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Epic Games to pay $520 million in fines to FTC


A general view of the main stage during the Fortnite World Cup Finals e-sports event at Arthur Ashe Stadium, Flushing, New York, July 26, 2019.

Catalina Fragoso | USA Sports TODAY | Reuters

Epic Games, the developer and publisher of the video game Fornite, will pay a $520 million fine to settle with the FTC over violations of the Children’s Online Privacy Protection Act (COPPA).

The FTC alleges that Epic pairs children and young people “with strangers”, exposing them to “dangerous and psychologically damaging problems” and failing to provide an adequate system of controls for the game. Parents.

FTC Chairwoman Lina Khan said: “Protecting the public, especially children, from online privacy invasions and dark patterns is the Commission’s top priority and real action is taken to be on top of the Commission’s priorities. This exam clearly shows businesses that the FTC is cracking down on these illegal activities.” statement.

Epic will pay two fines, including a $245 million fine against Fortnite’s in-game store and refund system, and another $275 million to address privacy concerns. children’s private.

At the heart of the settlement was the FTC’s argument that Epic made deliberate decisions to appeal to children, citing “music, celebrity, and brand partnerships,” including deals with Travis Scott, Ariana Grande and an extensive collection of Fortnite themed items.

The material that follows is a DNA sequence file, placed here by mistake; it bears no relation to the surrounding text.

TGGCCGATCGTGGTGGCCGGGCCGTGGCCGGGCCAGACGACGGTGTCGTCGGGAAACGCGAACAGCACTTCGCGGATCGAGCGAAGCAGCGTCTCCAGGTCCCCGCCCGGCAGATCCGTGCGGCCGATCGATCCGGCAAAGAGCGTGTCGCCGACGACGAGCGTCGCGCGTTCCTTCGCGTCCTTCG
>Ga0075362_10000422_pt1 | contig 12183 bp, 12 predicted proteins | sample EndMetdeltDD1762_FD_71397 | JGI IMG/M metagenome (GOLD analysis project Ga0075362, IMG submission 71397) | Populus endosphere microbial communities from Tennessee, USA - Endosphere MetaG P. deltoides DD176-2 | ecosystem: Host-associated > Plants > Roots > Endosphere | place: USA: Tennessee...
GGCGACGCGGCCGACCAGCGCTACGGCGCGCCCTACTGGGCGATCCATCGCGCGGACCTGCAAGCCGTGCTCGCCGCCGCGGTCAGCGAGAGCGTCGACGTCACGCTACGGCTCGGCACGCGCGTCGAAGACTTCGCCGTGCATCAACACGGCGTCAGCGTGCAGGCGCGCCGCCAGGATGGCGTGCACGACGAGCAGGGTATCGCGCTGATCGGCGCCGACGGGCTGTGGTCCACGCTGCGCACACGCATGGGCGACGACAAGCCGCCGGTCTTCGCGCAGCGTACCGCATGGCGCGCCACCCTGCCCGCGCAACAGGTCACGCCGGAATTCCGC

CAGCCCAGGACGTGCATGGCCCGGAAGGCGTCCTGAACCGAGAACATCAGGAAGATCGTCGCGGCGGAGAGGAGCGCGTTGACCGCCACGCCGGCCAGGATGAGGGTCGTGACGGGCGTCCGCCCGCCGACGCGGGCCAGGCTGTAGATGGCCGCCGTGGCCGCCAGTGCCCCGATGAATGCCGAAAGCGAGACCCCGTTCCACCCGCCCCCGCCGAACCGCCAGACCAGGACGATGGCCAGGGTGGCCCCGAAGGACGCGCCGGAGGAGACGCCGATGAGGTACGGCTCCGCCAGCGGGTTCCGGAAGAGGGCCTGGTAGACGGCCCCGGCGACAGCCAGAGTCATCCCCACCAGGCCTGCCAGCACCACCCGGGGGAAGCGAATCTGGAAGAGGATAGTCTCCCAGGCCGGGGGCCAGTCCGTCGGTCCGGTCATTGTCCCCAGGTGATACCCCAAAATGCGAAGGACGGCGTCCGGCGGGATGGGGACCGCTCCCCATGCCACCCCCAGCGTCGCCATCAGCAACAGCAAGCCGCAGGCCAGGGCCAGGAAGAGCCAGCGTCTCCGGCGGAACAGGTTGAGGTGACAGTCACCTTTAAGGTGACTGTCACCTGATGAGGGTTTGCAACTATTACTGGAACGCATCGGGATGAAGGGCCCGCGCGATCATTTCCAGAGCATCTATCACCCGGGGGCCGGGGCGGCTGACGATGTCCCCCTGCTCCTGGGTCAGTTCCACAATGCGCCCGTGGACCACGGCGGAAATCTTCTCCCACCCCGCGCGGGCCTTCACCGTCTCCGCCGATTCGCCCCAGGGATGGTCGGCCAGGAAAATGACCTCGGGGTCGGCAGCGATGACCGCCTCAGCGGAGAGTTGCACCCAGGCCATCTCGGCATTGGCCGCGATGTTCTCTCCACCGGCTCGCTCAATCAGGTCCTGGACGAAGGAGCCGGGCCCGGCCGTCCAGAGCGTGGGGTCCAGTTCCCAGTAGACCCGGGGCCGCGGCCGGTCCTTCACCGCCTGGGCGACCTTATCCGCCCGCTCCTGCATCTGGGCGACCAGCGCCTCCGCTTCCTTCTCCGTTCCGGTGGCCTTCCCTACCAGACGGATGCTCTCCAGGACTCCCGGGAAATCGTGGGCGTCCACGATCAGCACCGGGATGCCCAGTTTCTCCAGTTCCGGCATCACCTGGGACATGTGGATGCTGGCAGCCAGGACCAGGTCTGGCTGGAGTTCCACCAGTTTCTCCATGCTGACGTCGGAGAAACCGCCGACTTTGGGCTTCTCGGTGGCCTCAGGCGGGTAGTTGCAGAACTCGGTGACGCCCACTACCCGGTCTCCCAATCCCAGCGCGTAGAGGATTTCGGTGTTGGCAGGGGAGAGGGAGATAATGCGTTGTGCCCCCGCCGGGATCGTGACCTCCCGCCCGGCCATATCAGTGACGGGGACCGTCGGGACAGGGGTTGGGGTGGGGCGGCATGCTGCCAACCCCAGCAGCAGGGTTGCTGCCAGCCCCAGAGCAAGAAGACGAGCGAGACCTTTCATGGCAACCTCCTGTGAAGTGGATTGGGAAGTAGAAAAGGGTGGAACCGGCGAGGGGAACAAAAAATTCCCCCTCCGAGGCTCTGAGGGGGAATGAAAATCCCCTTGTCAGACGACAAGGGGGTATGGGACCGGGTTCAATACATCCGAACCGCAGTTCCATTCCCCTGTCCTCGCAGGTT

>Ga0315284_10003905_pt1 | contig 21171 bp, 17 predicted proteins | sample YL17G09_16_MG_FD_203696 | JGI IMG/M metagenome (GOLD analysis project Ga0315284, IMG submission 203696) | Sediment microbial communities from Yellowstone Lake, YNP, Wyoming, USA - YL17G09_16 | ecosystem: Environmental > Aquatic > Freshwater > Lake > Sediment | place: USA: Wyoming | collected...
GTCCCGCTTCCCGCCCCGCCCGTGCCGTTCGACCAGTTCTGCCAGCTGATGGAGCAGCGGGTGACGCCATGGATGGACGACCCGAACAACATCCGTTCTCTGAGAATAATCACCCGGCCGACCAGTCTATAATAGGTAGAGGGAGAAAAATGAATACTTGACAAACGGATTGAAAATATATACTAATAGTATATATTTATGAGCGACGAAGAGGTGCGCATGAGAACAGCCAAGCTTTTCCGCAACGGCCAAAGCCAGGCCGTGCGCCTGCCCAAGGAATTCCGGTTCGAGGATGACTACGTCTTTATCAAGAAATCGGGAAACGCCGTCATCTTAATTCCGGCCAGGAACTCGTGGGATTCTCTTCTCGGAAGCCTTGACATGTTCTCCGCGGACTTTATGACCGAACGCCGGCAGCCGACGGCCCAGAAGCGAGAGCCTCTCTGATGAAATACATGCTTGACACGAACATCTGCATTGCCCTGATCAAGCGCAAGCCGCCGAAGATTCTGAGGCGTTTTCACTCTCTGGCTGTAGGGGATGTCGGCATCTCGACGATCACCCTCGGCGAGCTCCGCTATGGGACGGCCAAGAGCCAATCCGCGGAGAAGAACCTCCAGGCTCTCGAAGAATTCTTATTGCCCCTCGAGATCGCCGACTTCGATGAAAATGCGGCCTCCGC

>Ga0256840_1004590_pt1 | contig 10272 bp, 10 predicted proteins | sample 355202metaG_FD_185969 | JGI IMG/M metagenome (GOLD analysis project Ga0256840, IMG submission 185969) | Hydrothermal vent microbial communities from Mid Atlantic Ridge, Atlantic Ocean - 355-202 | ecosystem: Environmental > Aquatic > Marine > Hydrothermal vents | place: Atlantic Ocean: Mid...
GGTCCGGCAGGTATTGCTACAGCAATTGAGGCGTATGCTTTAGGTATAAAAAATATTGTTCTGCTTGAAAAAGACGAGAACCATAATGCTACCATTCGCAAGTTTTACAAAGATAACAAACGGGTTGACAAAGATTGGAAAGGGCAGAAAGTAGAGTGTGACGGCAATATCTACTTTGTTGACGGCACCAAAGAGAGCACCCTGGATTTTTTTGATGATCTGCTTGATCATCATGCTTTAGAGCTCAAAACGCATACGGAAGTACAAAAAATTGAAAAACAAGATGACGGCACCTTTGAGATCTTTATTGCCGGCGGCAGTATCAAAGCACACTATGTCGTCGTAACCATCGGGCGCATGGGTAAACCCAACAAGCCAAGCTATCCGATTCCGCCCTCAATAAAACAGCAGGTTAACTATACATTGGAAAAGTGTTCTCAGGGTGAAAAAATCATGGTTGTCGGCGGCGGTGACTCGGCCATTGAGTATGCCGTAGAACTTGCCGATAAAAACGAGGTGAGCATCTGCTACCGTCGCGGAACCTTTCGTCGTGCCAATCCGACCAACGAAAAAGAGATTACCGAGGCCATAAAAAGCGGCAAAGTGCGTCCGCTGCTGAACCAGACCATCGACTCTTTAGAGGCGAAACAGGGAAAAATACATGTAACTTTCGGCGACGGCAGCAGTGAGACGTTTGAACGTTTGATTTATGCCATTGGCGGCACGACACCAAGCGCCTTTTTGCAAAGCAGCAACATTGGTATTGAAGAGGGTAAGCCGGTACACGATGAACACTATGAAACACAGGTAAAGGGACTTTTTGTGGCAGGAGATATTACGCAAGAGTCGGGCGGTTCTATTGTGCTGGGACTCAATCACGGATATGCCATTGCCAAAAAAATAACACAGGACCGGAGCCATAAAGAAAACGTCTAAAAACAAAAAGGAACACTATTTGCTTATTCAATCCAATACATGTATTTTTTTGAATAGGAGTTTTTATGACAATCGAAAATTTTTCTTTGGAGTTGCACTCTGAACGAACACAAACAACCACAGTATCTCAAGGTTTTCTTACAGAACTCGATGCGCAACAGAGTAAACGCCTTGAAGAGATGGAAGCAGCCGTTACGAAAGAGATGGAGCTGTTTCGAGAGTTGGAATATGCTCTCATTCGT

Despite the decision to intentionally market to children, the FTC said Epic was unable to “cure” or resolve the COPPA violations. The FTC called Epic’s efforts to address harassment on the platform “weak will,” noting that it took two years after launch for Epic to “finally” [introduce] parental controls over the game.”

Epic allegedly failed to make decisions that protect children and meet federal regulations, despite research indicating that certain features, including voice chat, pose “a health risk” negative social behavior,” according to an internal Epic report cited by the FTC.

“Throughout that time, children have been subjected to bullying, intimidation and harassment, including sexually, through Fortnite,” the FTC complaint reads.

Large settlement, even by FTC standards, but nowhere near a fine of 5 billion dollars that metaformerly known as Facebook, was asked for payment in 2019.

Still, it represents a sizable chunk of rap for a company that raked in $5.5 billion in profits between 2018 and 2019, according to court documents. Reviewed by The Verge.

“Of course, to enable parental controls, parents first need to know they exist,” the FTC complaint notes. Only in 2019, “long after Epic obtained empirical evidence indicating a large number of Fortnite players” under the age of 13, did Epic introduce an age verification system.

“The laws have not changed, but their application has evolved and long-established industry practices are no longer sufficient. We accepted this agreement because we want Epic to be at the forefront of consumer protection and supply. provide the best experience for our players,” Epic said in a statement.

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